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Avatar for kinghernandez
Jun 6, 2020 4:59 AM CST
Thread OP

I have recently repotted a group of areca plants. Since i killed a group areca plant last year for having repotted in with just a peat moss (leaves turned dry in just one night).
So for the first time this year, i tried to experiment what went wrong and t learn from mistakes.

4 days ago, i started to experiment repotting a new group of arecas with a mix of:
3 part peat moss
1 part river sand
0,5 part of potting mix (w/ compost material)
0,5 part of wormcasting

but the day after, same thing is happening with 3 out of 10.
For avoiding to lose all of them. Today i tried a new composition and risked to repot them again for the second time.

3,5 part peat moss
2 part river sand (1mm - 3mm)
0,6 part Worm casting
1 part potting soil

so im here to ask for a tip from people who has more experience.

I expected to see a good drainage adding river sand, but it actually took minutes to flush the excess water. Why leaves turn dry? I added sand to increase aeration. Do you think, i should've used coco coir?
Why these things occur? Is low draining mix bad? What is the ideal mix?

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Last edited by kinghernandez Jun 6, 2020 6:50 AM Icon for preview
Jun 6, 2020 5:52 AM CST
Name: Gina
Florida (Zone 9a)
Tropical plant collector 40 years
Aroids Region: Florida Tropicals
Sand does not increase drainage. It compacts and makes it harder for water to drain. Unless your substrate is all fine sand, which is what is in my Florida yard....that drains like a sieve.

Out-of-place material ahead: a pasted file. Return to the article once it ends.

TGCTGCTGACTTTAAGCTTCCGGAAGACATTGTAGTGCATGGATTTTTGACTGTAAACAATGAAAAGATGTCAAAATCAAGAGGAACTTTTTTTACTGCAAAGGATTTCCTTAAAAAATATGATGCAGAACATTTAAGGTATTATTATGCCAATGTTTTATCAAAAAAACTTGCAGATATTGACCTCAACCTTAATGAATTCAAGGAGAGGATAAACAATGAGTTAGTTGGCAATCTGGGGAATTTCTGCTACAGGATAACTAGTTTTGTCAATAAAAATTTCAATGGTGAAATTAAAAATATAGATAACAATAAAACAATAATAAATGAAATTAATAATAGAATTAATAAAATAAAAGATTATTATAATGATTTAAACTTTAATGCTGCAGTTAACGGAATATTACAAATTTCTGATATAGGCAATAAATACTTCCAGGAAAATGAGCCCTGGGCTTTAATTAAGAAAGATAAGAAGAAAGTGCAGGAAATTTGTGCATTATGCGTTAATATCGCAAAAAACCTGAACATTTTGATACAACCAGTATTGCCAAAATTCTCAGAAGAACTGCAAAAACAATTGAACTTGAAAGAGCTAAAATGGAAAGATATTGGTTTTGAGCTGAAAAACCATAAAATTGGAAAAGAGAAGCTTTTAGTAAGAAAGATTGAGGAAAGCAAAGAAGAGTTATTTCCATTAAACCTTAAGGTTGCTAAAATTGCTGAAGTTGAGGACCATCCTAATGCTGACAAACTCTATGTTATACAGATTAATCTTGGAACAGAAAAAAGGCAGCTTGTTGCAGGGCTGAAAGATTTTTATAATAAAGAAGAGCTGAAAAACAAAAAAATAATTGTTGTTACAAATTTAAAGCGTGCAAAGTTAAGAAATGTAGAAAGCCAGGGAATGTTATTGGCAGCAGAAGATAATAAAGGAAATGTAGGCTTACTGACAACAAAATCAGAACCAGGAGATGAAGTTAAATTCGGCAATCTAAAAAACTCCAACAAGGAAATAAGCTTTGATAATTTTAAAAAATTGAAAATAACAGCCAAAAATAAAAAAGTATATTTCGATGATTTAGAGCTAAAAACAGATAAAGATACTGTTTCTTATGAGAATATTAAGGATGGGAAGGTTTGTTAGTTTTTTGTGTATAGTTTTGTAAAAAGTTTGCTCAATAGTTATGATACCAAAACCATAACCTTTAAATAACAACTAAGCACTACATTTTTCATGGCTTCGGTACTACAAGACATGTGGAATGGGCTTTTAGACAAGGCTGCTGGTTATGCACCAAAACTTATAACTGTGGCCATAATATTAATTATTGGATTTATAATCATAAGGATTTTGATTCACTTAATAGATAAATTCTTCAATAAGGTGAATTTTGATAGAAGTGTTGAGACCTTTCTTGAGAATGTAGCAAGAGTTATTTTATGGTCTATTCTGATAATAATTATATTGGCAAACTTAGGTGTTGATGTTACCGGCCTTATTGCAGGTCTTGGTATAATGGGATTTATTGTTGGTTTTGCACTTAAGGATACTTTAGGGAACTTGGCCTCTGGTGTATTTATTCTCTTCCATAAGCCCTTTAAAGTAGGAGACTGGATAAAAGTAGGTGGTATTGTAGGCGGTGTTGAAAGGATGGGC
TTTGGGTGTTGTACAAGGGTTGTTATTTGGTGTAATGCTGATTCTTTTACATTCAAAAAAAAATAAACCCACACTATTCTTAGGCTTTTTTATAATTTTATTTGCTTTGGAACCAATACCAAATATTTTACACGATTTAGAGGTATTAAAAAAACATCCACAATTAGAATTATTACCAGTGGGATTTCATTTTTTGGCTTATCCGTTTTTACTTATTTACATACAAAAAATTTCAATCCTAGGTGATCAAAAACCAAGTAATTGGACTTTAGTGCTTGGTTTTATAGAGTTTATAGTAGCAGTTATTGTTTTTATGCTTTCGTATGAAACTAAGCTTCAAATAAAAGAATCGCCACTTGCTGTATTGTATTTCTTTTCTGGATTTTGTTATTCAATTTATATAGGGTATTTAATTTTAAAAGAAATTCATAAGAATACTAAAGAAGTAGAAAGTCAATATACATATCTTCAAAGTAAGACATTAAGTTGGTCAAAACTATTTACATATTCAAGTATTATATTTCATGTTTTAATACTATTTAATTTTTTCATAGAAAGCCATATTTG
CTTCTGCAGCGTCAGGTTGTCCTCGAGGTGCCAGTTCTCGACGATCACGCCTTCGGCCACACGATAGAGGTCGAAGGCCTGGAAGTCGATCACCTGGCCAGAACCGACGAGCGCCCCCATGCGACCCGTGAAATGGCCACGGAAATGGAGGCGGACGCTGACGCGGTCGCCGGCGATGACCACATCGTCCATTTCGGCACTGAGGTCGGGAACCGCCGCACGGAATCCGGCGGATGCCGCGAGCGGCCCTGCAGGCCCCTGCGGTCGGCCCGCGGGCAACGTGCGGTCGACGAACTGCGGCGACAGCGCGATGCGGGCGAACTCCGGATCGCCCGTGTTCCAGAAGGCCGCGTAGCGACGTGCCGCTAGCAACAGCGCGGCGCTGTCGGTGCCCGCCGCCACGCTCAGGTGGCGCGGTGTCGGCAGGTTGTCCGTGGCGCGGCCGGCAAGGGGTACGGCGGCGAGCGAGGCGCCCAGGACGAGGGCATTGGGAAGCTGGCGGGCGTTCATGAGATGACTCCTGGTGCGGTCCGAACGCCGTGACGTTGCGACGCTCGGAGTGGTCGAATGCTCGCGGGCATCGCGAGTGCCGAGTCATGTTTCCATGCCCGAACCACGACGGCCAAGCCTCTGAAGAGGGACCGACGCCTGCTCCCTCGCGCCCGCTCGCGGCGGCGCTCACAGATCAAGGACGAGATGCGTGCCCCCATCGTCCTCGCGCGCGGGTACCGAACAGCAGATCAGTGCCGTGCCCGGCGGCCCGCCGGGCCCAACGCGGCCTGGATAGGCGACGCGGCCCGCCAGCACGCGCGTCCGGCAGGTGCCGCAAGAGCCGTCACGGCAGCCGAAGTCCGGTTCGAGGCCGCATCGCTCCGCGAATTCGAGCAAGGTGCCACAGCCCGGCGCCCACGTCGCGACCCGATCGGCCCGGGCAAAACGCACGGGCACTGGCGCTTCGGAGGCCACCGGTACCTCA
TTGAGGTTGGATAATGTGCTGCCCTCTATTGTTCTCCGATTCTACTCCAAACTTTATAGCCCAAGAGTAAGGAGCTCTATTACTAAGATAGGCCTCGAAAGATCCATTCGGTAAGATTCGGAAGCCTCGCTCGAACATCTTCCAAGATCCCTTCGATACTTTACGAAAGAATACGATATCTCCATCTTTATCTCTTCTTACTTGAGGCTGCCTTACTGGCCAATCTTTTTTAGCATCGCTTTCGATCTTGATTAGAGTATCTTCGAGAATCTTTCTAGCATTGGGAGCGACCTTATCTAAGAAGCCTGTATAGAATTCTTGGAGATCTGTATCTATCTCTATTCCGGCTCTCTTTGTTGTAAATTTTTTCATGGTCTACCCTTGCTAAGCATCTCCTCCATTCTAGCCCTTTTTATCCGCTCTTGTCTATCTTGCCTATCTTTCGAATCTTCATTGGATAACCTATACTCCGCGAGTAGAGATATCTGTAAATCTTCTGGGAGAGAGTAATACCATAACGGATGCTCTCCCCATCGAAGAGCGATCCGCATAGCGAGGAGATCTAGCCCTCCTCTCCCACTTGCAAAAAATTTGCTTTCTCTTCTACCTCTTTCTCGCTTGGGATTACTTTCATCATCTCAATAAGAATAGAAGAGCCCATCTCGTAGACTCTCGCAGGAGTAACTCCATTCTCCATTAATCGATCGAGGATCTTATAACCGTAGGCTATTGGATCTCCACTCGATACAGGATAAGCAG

Palms indoors should be potted in a mix of peat, perlite, and some organic material. A good quality bagged potting mix amended with some more perlite and something like fir bark or even some cypress mulch would be good.

Your plants look like seedlings. Did you grow them from seed? They also look over potted. Areca palms (Dypsis lutescens) and most of the Dypsis species grow in tight clumps. I would reduce the size to the container to only large enough to hold the root balls of the plants.

Areca are clumping palms. Each one you get to survive will eventually multiply itself. That is when you will need a larger container
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Jun 6, 2020 6:09 AM CST
Name: Alice
Flat Rock, NC (Zone 7a)
Birds Overwinters Tender Plants Indoors Region: North Carolina Hydrangeas Hummingbirder Dog Lover
Container Gardener Charter ATP Member Garden Photography Butterflies Tropicals Ponds
I think you will always see some browning of leaves when the roots of any plant are disturbed. Four days is not enough time to determine if a plant is going to live or not.
However, I am concerned with the white spots I see on the palms in your photos. Could that be a scale insect or mealy bugs?
Minds are like parachutes; they work better when they are open.
Avatar for kinghernandez
Jun 6, 2020 7:26 AM CST
Thread OP

Hello Gina! No i didn't, i bought them all together in a pot and the new pot where i transplanted them is 2 cm bigger than the older one. The river sand i bought is quite fine, but i think wormcasting and peatmoss is the probably the cause not fast drainage.

Hello Ardesia! These plants have mealy bugs but the white spots you see in the pic is the dust of the river sand.

However, do guys think peat coir alone has a faster drainage?

Thanks for you answer guys!
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